Charcoal painting and drawing by Don Milner was absorbing to watch. There was much to be inspired by with costume design by Tonia Pawlyszyn, wood turning by Kerry Smith and resin with Di Hanson. Gain insight into different mediums.
The Art Precinct marquee gallery presented 166 purchasable works by 58 local artists including a smattering of amateur works. A tranquil stroll among beautiful art provided a change of pace from the buzz outside.
Artists in residence engaged onlookers and potential artisans.
The Munro Tramway Historical Group stand surprised with a large model of the Shay No.6 1904 two-cylinder, thirteen-tonne locomotive. The Shay geared locomotives worked at Munro's Mill, Perseverance Creek. The engines made light work of the light rail, steep grades and sharp curves of the logging tracks.
In the early 1900s, the tram carted timber from Palmtree, seventeen miles to Hampton to meet the Toowoomba and Crow's Nest rail. Milled hardwoods like cedar, hoop pine, bunya pine, spotted gum, ironbark and woolly butt were previously transported by bullock dray. The original Shay engine will be housed on part of the old tramway in the near future.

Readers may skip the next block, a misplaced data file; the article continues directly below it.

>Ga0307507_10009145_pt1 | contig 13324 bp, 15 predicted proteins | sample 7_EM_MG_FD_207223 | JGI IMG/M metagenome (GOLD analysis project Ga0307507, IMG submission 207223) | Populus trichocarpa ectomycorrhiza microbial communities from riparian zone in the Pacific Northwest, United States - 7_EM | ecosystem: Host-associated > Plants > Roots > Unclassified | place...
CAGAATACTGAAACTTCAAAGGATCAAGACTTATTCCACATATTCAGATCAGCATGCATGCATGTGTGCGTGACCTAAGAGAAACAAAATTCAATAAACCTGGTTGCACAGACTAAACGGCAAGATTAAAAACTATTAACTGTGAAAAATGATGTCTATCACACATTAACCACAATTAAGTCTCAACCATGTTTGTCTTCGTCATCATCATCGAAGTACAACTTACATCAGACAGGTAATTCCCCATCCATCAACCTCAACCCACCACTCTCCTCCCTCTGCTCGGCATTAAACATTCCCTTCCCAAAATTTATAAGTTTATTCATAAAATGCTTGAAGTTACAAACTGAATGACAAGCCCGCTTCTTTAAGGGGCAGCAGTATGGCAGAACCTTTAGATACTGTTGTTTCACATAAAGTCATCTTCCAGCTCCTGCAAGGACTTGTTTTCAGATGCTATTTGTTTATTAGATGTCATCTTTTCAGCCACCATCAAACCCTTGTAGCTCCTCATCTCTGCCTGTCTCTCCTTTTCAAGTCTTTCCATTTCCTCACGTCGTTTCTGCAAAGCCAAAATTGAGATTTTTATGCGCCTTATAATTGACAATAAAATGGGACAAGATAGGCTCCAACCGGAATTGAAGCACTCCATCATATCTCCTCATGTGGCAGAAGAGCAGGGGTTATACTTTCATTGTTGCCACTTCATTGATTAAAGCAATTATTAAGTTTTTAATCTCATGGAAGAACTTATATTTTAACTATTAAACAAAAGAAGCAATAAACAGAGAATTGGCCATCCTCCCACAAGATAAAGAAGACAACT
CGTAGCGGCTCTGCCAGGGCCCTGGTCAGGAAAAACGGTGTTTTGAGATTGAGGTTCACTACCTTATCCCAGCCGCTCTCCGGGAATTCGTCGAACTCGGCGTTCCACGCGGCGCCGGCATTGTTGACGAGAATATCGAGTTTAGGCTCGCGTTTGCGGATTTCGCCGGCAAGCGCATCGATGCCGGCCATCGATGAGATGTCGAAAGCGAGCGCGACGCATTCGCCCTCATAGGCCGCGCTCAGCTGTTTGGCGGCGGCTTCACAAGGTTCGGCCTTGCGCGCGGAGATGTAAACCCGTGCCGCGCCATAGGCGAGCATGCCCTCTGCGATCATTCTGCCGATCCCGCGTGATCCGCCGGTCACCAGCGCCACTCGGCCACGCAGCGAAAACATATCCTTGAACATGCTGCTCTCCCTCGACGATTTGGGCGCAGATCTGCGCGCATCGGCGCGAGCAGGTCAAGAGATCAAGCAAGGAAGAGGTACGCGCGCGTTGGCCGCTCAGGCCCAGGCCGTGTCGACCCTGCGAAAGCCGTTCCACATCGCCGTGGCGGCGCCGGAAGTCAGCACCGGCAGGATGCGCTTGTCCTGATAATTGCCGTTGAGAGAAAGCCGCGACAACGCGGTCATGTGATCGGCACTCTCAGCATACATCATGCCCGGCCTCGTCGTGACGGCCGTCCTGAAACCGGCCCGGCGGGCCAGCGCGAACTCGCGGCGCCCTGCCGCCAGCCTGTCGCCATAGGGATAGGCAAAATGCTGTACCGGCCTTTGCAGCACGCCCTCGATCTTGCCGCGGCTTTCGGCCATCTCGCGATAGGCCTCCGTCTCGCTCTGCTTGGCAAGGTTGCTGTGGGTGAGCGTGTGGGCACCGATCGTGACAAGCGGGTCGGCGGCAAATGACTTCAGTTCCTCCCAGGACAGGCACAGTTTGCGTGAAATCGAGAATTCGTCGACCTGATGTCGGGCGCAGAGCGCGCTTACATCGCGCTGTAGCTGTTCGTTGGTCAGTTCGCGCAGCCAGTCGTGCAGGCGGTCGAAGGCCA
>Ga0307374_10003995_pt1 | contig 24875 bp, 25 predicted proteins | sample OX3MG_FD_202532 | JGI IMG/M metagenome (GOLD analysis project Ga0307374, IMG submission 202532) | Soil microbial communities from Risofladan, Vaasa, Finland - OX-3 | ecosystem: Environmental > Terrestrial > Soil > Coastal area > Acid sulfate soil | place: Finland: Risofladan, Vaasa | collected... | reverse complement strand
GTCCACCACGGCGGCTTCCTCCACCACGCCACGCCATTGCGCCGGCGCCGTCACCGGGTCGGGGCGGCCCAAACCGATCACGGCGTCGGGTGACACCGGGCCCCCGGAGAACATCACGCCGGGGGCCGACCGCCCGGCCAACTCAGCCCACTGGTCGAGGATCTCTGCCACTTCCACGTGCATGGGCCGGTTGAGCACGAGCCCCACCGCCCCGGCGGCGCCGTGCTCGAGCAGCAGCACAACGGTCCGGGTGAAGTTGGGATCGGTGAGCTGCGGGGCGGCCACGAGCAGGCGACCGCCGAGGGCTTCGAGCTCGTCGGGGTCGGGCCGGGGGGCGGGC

Model of the Shay No.6 1904 2-cylinder, 13 ton locomotive.
The high-country village of Hampton is just a stone's throw from the stunning vistas and serenity of Ravensbourne National Park. Boating, camping and fishing around Lake Perseverance and the gorgeous, topaz-blue expanse of Cressbrook Dam.
The charming colonial-styled Hampton Tourist Information Centre was kept busy with inquiries about the festival and local area. Visitors to the Hampton Festival's information tent were invited to fill in a survey competition to win two nights at Fairshore, Noosa. For sale were calico bags, wine glasses and aprons.
Parking filled up quickly. Stress-saving courtesy coaches were available from Toowoomba, Highfields and Crow's Nest for $5 return. Wear sunscreen and a hat. Water refills were available. The festival was well organised and laid out in a meander around Chapman Park. First aid volunteers had nothing to do. The bar was popular and drinkers were orderly. Plenty of helpful security personnel.
The uneven ground was a slight challenge to the disabled attendees, however there were ramps to buildings and amenities. Friendly volunteer workers showed genuine enthusiasm for the event. Easy-to-spot site maps also guided visitors. Best to organise your itinerary before getting around the festival and its events. Sponsors included Toowoomba Regional Council, Heritage Bank, Reflections Lake Cooby, USQ Arts Worx, JJ Richards & Sons, ABC Southern Queensland and Fairshore Beachfront Apartments.
The Hampton Festival rocks. So say the 4000 or so visitors who flowed through the gates. Mark your diary for 2018's big event, plus the Hampton Winter Harvest Long Lunch coming up on 9 and 10 July 2017. Leisurely three-course banquet lunch of fresh produce prepared by local celebrity chef Matt Golinksi. Share in the region's award winning wines and learn about regional farming techniques with talks by the locals.